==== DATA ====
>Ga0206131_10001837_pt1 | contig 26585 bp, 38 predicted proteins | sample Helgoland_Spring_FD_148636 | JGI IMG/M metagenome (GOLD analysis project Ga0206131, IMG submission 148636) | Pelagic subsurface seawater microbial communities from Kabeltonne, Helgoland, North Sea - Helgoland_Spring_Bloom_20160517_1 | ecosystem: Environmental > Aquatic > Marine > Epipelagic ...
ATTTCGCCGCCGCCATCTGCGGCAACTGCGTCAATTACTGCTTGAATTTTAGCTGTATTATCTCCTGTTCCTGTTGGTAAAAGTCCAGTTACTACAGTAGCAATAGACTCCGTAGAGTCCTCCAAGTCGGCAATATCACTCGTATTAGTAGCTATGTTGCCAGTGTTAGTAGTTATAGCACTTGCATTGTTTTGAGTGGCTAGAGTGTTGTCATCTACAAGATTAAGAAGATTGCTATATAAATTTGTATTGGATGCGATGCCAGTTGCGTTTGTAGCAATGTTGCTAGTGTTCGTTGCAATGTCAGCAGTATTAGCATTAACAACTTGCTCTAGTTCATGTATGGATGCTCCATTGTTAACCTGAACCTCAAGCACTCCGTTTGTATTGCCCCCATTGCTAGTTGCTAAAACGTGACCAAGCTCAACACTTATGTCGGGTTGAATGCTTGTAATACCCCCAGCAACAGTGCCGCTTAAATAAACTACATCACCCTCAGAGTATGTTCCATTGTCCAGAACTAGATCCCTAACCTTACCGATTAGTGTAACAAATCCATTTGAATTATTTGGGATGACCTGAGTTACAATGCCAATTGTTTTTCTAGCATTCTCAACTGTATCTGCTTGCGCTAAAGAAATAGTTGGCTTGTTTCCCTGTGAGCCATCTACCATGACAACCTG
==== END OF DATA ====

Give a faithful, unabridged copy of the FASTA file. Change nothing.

>Ga0206131_10001837_pt1 | contig 26585 bp, 38 predicted proteins | sample Helgoland_Spring_FD_148636 | JGI IMG/M metagenome (GOLD analysis project Ga0206131, IMG submission 148636) | Pelagic subsurface seawater microbial communities from Kabeltonne, Helgoland, North Sea - Helgoland_Spring_Bloom_20160517_1 | ecosystem: Environmental > Aquatic > Marine > Epipelagic ...
ATTTCGCCGCCGCCATCTGCGGCAACTGCGTCAATTACTGCTTGAATTTTAGCTGTATTATCTCCTGTTCCTGTTGGTAAAAGTCCAGTTACTACAGTAGCAATAGACTCCGTAGAGTCCTCCAAGTCGGCAATATCACTCGTATTAGTAGCTATGTTGCCAGTGTTAGTAGTTATAGCACTTGCATTGTTTTGAGTGGCTAGAGTGTTGTCATCTACAAGATTAAGAAGATTGCTATATAAATTTGTATTGGATGCGATGCCAGTTGCGTTTGTAGCAATGTTGCTAGTGTTCGTTGCAATGTCAGCAGTATTAGCATTAACAACTTGCTCTAGTTCATGTATGGATGCTCCATTGTTAACCTGAACCTCAAGCACTCCGTTTGTATTGCCCCCATTGCTAGTTGCTAAAACGTGACCAAGCTCAACACTTATGTCGGGTTGAATGCTTGTAATACCCCCAGCAACAGTGCCGCTTAAATAAACTACATCACCCTCAGAGTATGTTCCATTGTCCAGAACTAGATCCCTAACCTTACCGATTAGTGTAACAAATCCATTTGAATTATTTGGGATGACCTGAGTTACAATGCCAATTGTTTTTCTAGCATTCTCAACTGTATCTGCTTGCGCTAAAGAAATAGTTGGCTTGTTTCCCTGTGAGCCATCTACCATGACAACCTG